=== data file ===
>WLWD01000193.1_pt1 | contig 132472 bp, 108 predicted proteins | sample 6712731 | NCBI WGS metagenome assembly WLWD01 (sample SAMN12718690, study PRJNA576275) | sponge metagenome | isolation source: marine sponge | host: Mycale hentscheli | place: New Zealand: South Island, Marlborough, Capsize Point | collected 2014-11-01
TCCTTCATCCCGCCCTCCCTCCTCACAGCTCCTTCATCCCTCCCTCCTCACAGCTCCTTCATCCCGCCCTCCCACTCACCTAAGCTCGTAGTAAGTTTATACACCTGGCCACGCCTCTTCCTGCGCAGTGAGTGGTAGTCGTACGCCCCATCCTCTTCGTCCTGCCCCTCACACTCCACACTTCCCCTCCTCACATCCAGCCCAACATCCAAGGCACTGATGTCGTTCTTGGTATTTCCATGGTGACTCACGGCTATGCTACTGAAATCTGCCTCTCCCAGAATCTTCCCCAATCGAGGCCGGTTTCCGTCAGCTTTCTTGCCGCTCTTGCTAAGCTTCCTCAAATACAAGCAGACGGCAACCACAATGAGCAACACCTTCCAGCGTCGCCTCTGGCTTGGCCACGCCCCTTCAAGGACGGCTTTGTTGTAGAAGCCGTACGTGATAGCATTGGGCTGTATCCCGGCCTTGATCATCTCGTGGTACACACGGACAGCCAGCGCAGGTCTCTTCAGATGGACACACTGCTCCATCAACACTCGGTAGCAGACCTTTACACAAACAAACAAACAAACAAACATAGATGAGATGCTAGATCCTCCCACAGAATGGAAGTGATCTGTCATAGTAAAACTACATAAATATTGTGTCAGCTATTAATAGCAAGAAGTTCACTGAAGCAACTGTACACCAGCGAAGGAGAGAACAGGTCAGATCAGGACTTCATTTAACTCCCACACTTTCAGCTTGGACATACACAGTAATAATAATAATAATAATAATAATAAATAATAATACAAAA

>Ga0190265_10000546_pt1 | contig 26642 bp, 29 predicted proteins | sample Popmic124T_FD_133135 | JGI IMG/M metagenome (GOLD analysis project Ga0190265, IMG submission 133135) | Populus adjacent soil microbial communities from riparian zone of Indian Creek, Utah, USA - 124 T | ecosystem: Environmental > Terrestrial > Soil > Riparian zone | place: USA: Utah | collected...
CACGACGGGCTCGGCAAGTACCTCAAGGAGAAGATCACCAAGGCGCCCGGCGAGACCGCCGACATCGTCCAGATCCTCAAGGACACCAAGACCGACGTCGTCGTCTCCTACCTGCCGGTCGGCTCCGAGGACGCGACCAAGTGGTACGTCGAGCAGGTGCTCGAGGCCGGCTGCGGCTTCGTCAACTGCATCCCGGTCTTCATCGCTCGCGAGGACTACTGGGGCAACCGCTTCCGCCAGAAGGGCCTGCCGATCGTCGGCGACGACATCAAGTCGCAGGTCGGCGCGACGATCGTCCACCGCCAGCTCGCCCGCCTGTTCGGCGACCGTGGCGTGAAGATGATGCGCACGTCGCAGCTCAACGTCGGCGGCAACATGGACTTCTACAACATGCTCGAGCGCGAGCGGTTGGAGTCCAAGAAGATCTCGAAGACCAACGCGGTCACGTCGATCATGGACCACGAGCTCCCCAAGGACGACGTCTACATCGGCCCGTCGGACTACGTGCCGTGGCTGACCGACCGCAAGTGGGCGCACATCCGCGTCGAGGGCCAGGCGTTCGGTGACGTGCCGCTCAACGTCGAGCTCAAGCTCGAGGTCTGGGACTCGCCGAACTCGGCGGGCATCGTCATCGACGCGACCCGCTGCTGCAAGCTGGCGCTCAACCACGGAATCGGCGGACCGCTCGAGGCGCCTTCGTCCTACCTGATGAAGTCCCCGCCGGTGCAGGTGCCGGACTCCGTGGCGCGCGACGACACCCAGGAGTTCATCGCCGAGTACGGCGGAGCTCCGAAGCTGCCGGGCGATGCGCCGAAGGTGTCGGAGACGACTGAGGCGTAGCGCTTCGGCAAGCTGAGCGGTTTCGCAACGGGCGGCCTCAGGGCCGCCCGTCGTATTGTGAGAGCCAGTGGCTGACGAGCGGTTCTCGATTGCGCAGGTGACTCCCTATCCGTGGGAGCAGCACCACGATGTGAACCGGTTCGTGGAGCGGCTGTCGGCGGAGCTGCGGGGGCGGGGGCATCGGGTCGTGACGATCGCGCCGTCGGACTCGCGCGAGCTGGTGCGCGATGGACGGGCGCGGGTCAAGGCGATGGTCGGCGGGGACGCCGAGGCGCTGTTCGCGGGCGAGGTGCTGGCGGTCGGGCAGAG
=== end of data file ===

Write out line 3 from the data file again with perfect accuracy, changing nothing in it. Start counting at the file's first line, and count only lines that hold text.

>Ga0190265_10000546_pt1 | contig 26642 bp, 29 predicted proteins | sample Popmic124T_FD_133135 | JGI IMG/M metagenome (GOLD analysis project Ga0190265, IMG submission 133135) | Populus adjacent soil microbial communities from riparian zone of Indian Creek, Utah, USA - 124 T | ecosystem: Environmental > Terrestrial > Soil > Riparian zone | place: USA: Utah | collected...